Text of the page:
[ exact phrase in "" • results by date ]

[ Google-powered • results by relevance ]


News Home

Subscribe to RSS feed

Add NWW headlines to your site (click here)

Sign up for daily updates

Keep Wind Watch online and independent!

Donate $10

Donate $5

Selected Documents

All Documents

Research Links


Press Releases


Publications & Products

Photos & Graphics


Allied Groups

Power provider cuts connection to wind; Market uncertainties have given Dong Energy cold feet about a major offshore wind farm  

The government’s goal of doubling national reliance on renewable energy by 2025 experienced a serious glitch Tuesday when Dong Energy backed out of plans to build a giant offshore wind farm that would have served as one of cornerstones of the plan.

The Rødsand 2 wind farm, which is expected to be able to generate 200 megawatts of power – two percent of the national energy supply and enough to power 200,000 households annually – will be one of the world’s largest, but according to Dong the project is too expensive and the returns too little to make it commercially viable.

“˜Given the price increases we’ve seen for wind turbines in the past six-months, we fear that the costs of offshore turbines for Rødsand would be very expensive,’ said Niels Bergh-Hansen, the company’s executive vice president.

Dong had secured a fixed price of DKK 0.4999 per kilowatt-hour to produce what amounts to nearly 15 years’ worth of electricity.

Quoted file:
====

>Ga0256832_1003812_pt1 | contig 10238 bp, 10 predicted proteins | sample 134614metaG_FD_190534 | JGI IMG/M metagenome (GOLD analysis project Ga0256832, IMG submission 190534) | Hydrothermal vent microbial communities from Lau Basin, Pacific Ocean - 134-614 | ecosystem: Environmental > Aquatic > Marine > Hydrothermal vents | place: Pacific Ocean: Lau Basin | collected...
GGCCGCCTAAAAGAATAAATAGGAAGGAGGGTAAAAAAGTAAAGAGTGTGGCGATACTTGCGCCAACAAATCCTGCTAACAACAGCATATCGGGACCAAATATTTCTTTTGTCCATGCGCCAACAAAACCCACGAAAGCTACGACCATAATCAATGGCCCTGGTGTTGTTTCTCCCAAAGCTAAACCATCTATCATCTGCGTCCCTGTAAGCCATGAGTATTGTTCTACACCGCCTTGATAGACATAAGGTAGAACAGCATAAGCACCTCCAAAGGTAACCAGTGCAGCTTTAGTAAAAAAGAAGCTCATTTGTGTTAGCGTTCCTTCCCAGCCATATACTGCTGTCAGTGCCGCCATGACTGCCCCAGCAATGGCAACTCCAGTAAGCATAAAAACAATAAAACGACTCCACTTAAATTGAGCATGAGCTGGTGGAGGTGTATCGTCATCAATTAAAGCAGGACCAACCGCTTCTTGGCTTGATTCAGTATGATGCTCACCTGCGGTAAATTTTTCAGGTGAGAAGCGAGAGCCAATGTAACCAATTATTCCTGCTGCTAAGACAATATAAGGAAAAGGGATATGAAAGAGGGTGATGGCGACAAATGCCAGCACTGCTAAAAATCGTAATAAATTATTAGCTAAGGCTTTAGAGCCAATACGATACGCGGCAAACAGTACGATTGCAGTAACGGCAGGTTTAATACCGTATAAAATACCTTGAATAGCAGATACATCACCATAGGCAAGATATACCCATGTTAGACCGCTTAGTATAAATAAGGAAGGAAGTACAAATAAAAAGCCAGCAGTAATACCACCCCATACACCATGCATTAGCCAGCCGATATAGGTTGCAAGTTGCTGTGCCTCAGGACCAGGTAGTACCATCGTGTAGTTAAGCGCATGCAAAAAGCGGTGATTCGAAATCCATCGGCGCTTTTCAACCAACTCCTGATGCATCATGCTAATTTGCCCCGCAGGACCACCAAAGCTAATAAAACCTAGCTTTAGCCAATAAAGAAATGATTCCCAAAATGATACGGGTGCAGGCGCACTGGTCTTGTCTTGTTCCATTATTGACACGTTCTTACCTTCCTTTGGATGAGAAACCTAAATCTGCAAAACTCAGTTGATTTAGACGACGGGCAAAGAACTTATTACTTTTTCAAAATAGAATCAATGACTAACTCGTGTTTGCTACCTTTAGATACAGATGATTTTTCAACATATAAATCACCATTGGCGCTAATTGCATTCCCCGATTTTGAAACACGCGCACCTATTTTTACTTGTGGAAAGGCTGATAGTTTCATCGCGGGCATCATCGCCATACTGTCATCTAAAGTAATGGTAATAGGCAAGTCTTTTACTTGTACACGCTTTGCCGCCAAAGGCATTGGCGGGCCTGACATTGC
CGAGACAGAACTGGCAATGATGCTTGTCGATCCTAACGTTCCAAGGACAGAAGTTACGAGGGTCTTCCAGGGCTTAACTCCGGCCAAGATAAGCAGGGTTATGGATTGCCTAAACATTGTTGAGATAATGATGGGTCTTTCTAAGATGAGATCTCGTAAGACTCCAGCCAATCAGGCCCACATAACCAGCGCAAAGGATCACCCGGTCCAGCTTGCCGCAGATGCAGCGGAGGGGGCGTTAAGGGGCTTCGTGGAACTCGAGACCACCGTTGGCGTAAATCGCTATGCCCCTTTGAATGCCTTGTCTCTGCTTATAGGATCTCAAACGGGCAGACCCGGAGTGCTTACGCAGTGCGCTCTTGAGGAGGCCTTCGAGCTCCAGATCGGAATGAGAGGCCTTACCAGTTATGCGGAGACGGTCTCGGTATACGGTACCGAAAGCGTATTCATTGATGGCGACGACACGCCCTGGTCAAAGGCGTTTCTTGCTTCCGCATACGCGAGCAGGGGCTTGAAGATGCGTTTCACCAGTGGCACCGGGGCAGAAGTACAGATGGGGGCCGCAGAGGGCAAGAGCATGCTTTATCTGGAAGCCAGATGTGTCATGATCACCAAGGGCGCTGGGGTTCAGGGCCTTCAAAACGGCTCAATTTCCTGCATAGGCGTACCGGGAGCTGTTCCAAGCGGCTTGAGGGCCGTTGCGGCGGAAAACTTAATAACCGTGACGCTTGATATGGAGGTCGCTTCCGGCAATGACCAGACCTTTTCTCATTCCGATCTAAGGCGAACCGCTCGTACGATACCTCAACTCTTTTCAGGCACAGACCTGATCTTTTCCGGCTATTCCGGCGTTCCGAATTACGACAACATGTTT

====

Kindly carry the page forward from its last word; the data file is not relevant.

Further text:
The price is nearly double the market price, but the company felt it needed a price guarantee of DKK 1 per kWh to make the investment worthwhile.

Officials from the energy ministry said that the consortium building Rødsand 2 would continue its work without Dong, and expects it to begin generating power in 2010.

Though Dong has been criticised in recent weeks for opposing a number of other plans that would swap its products with environmentally friendly fuels, the company said pulling out of the Rødsand because of price concerns did not mean it was against green energy.

“˜We feel that we’ve been busy with other offshore wind farms,’ Bergh-Hansen said. “˜We operate four out of the world’s seven offshore farms and we’re building three more. When you’ve got that much on your plate, you need to make a decision about what you can drop.’

A recent Energy Authority report found 23 offshore sites in Denmark are suitable for wind farms. Half of the country’s energy needs could be met if all the sites were utilised.

The Copenhagen Post

24 May 2007

This article is the work of the source indicated. Any opinions expressed in it are not necessarily those of National Wind Watch.

The copyright of this article resides with the author or publisher indicated. As part of its noncommercial effort to present the environmental, social, scientific, and economic issues of large-scale wind power development to a global audience seeking such information, National Wind Watch endeavors to observe “fair use” as provided for in section 107 of U.S. Copyright Law and similar “fair dealing” provisions of the copyright laws of other nations. Send requests to excerpt, general inquiries, and comments via e-mail.

Wind Watch relies entirely
on User Funding
Donate $5 PayPal Donate


News Watch Home

Get the Facts Follow Wind Watch on Twitter

Wind Watch on Facebook


© National Wind Watch, Inc.
Use of copyrighted material adheres to Fair Use.
"Wind Watch" is a registered trademark.